Again, this is not required reading by any stretch, but I felt that it provided a useful historical perspective and nicely supplemented the material we have addressed in class.

You can find the article here: http://www.mauldineconomics.com/this-week-in-geopolitics/russias-strategy#

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Dogmatic Aesthetics

Alexandr raises an interesting point on page 234, saying “If she does not understand this she is not a teacher of live, developing aesthetics, but a preacher of dogmatic aesthetics – which is no better than religion.”  I think Alexandr touches on something important here by comparing officially approved aesthetics to religious dogma. The state encourages “light” and “melodic” music (185), but both of these are subjective to at least a certain degree, because even atonal music like Schoenberg’s work in the early 20th century could be described by both of these terms. It seems that attempting to classify subjective descriptions as objective goes even beyond what most religions do in terms of creating a dogma. How could the Soviet Union reconcile the encouragement of critical thinking with aesthetic dogmatism? And did the USSR consider that “light” and “melodic” music might still be bourgeois music even if its roots are older?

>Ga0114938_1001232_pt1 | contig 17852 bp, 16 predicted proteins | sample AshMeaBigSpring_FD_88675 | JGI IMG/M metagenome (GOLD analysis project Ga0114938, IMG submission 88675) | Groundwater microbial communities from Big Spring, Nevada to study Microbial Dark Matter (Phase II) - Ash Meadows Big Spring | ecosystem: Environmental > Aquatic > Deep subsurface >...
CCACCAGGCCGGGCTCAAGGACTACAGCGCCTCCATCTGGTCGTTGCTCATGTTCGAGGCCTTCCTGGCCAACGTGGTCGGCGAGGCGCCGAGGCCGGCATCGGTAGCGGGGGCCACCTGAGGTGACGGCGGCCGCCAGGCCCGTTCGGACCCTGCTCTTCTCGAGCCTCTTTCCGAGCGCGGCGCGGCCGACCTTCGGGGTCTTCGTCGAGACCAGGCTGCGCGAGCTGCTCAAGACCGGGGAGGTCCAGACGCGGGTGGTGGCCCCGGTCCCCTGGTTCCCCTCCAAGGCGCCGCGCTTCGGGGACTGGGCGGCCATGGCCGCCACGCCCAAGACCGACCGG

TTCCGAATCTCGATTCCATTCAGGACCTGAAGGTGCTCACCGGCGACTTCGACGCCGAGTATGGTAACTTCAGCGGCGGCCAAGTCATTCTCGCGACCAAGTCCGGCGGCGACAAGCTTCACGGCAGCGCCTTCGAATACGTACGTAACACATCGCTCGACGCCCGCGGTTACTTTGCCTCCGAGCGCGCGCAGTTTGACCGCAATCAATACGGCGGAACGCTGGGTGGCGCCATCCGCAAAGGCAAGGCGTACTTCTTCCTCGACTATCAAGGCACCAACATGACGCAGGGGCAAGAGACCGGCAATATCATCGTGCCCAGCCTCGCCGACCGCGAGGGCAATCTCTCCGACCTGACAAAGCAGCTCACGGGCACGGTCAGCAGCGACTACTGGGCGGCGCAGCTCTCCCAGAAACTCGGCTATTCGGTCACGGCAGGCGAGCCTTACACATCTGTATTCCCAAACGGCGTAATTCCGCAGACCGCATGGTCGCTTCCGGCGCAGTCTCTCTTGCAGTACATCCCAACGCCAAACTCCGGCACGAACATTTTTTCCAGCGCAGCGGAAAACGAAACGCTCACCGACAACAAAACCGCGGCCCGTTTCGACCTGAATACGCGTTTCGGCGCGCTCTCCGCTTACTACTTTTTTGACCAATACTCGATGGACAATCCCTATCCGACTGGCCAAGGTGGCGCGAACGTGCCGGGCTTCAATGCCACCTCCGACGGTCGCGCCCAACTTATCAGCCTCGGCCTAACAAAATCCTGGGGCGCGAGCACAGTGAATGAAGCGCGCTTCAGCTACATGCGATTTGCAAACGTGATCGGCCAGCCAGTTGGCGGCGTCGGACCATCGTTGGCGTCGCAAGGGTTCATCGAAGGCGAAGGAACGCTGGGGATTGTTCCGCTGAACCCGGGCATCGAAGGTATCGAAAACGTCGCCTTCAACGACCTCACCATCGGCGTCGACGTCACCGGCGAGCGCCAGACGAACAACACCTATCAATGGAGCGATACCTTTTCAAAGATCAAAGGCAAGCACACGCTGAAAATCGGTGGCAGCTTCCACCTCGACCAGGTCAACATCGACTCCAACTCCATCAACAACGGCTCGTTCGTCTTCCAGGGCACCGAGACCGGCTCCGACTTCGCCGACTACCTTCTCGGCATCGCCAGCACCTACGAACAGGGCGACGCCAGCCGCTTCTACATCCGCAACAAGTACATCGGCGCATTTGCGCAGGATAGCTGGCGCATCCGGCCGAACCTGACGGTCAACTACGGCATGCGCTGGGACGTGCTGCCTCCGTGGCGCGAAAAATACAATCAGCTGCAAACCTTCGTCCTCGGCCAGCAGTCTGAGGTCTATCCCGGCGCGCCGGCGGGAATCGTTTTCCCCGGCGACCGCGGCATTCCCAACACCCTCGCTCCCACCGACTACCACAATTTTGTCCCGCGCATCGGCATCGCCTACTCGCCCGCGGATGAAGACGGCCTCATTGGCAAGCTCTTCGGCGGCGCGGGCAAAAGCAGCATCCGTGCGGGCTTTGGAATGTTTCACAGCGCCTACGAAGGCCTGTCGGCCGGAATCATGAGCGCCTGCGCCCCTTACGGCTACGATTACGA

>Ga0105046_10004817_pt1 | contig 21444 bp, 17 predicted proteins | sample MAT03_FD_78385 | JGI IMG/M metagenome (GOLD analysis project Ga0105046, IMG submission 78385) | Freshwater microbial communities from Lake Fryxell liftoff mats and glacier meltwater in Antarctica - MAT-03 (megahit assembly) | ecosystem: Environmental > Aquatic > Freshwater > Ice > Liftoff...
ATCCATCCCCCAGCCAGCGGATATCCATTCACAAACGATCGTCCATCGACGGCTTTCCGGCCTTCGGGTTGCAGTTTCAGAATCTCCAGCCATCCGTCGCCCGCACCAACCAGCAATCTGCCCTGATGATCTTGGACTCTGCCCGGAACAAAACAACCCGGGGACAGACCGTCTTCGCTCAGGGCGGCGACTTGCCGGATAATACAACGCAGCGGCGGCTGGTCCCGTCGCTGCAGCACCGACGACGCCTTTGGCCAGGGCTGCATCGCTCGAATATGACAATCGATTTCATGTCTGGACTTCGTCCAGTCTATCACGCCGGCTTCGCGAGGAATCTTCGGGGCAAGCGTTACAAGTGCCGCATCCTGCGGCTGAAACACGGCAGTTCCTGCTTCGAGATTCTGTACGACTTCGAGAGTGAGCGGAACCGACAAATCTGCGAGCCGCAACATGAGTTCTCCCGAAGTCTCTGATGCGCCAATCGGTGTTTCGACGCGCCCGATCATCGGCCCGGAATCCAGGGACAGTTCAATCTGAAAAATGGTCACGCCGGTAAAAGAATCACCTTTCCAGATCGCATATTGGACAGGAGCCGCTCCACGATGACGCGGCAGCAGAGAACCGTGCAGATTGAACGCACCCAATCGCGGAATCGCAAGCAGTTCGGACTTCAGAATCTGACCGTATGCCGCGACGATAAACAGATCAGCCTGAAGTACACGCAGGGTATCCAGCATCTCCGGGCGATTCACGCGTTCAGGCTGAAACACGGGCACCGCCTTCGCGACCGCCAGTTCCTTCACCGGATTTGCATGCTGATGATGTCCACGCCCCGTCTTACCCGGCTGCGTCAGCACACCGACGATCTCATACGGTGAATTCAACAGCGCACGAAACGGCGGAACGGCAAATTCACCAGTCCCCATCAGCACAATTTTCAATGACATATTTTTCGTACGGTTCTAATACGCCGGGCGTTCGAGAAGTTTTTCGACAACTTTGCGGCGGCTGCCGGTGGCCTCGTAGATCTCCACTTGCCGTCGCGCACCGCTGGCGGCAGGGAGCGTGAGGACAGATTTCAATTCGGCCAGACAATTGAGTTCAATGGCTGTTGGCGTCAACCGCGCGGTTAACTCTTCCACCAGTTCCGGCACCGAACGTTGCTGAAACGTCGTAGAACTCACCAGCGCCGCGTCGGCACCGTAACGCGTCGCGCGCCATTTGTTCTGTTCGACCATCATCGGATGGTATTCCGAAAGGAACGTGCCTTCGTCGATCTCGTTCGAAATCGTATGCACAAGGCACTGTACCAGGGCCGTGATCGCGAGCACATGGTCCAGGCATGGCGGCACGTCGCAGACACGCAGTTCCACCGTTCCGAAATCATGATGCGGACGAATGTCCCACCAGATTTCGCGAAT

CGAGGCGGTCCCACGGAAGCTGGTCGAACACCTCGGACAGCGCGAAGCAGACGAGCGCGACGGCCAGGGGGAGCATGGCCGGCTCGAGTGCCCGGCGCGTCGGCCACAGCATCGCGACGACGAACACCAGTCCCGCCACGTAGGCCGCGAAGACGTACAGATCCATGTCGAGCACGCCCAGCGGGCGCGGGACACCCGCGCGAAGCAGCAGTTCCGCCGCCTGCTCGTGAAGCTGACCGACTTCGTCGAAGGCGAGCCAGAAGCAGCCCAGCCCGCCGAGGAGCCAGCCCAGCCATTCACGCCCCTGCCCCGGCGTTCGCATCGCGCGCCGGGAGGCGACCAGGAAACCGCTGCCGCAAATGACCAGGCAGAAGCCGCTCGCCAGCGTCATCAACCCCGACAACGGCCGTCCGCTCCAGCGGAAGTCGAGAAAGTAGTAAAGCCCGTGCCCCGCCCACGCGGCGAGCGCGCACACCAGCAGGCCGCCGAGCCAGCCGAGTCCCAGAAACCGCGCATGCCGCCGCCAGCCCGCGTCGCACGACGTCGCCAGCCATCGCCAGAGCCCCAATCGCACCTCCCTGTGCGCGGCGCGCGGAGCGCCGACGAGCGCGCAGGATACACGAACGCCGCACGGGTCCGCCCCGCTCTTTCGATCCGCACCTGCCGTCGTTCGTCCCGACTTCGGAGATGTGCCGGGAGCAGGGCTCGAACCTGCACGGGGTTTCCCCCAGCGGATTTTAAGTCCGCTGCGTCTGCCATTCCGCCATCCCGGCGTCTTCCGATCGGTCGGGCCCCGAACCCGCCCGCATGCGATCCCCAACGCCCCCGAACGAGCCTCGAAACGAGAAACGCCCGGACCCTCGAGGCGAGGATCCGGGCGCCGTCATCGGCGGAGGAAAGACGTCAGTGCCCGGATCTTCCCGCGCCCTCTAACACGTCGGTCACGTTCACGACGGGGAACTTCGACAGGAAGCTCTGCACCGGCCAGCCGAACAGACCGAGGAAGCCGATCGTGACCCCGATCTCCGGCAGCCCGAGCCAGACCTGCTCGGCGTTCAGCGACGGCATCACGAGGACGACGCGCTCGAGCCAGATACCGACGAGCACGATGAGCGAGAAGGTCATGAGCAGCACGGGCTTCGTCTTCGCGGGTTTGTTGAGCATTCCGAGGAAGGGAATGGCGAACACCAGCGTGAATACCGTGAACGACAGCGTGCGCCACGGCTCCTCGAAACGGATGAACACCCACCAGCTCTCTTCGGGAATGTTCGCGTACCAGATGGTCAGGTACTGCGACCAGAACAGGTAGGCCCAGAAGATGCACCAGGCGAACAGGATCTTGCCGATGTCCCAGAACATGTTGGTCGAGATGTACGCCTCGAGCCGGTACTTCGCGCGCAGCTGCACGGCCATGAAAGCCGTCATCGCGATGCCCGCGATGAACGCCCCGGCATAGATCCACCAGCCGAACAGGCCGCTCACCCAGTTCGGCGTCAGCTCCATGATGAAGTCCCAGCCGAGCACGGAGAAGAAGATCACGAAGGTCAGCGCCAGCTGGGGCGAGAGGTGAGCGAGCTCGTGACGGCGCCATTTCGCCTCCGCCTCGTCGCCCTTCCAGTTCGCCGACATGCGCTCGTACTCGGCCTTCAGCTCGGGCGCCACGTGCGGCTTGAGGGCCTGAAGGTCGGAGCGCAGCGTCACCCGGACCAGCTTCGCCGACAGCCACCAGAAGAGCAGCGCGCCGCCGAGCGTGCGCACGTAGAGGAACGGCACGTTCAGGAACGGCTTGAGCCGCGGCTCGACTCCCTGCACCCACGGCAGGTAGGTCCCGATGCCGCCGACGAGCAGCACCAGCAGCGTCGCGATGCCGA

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I am interested in analyzing this passage from Kataev’s “Time Forward”:

Nalbandov was deaf. He refused to hear. Amortization and quality, he thought to himself. His glance glided carelessly over the room. Everywhere-newspapers, newspapers, newspapers … Newspapers spotted with portraits of heroes. Ribbons of heads. Columns of heads. Stairways of heads. Heads, heads, heads.